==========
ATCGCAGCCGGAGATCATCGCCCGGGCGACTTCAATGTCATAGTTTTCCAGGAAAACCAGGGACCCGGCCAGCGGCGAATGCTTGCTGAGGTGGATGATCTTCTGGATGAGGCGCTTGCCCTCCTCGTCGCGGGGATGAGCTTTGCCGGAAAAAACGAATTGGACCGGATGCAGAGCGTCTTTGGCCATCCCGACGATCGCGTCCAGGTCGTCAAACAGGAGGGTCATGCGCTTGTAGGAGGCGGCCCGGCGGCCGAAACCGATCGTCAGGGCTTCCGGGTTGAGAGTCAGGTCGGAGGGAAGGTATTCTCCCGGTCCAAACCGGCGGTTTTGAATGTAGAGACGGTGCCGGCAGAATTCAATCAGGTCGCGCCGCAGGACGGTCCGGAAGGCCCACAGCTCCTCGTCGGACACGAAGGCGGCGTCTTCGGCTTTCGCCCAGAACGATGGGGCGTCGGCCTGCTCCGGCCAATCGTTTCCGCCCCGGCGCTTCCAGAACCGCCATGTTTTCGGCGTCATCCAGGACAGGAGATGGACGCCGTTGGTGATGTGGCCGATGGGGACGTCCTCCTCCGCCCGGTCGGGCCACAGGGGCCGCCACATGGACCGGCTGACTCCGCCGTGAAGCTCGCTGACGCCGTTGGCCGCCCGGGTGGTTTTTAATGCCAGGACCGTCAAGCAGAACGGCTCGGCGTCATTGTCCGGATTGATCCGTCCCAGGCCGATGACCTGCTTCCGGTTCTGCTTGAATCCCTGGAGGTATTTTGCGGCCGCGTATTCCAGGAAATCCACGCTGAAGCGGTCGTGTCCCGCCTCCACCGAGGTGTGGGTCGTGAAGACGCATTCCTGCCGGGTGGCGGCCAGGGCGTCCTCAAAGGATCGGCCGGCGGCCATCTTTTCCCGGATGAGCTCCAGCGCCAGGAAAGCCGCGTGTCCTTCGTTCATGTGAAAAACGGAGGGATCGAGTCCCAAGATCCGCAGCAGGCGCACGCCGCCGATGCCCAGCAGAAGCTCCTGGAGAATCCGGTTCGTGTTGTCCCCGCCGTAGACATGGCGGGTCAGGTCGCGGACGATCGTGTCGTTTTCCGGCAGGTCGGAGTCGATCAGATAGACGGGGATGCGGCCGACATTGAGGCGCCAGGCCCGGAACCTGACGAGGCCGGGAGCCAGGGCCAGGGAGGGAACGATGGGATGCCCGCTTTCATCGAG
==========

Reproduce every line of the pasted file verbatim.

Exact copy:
ATCGCAGCCGGAGATCATCGCCCGGGCGACTTCAATGTCATAGTTTTCCAGGAAAACCAGGGACCCGGCCAGCGGCGAATGCTTGCTGAGGTGGATGATCTTCTGGATGAGGCGCTTGCCCTCCTCGTCGCGGGGATGAGCTTTGCCGGAAAAAACGAATTGGACCGGATGCAGAGCGTCTTTGGCCATCCCGACGATCGCGTCCAGGTCGTCAAACAGGAGGGTCATGCGCTTGTAGGAGGCGGCCCGGCGGCCGAAACCGATCGTCAGGGCTTCCGGGTTGAGAGTCAGGTCGGAGGGAAGGTATTCTCCCGGTCCAAACCGGCGGTTTTGAATGTAGAGACGGTGCCGGCAGAATTCAATCAGGTCGCGCCGCAGGACGGTCCGGAAGGCCCACAGCTCCTCGTCGGACACGAAGGCGGCGTCTTCGGCTTTCGCCCAGAACGATGGGGCGTCGGCCTGCTCCGGCCAATCGTTTCCGCCCCGGCGCTTCCAGAACCGCCATGTTTTCGGCGTCATCCAGGACAGGAGATGGACGCCGTTGGTGATGTGGCCGATGGGGACGTCCTCCTCCGCCCGGTCGGGCCACAGGGGCCGCCACATGGACCGGCTGACTCCGCCGTGAAGCTCGCTGACGCCGTTGGCCGCCCGGGTGGTTTTTAATGCCAGGACCGTCAAGCAGAACGGCTCGGCGTCATTGTCCGGATTGATCCGTCCCAGGCCGATGACCTGCTTCCGGTTCTGCTTGAATCCCTGGAGGTATTTTGCGGCCGCGTATTCCAGGAAATCCACGCTGAAGCGGTCGTGTCCCGCCTCCACCGAGGTGTGGGTCGTGAAGACGCATTCCTGCCGGGTGGCGGCCAGGGCGTCCTCAAAGGATCGGCCGGCGGCCATCTTTTCCCGGATGAGCTCCAGCGCCAGGAAAGCCGCGTGTCCTTCGTTCATGTGAAAAACGGAGGGATCGAGTCCCAAGATCCGCAGCAGGCGCACGCCGCCGATGCCCAGCAGAAGCTCCTGGAGAATCCGGTTCGTGTTGTCCCCGCCGTAGACATGGCGGGTCAGGTCGCGGACGATCGTGTCGTTTTCCGGCAGGTCGGAGTCGATCAGATAGACGGGGATGCGGCCGACATTGAGGCGCCAGGCCCGGAACCTGACGAGGCCGGGAGCCAGGGCCAGGGAGGGAACGATGGGATGCCCGCTTTCATCGAG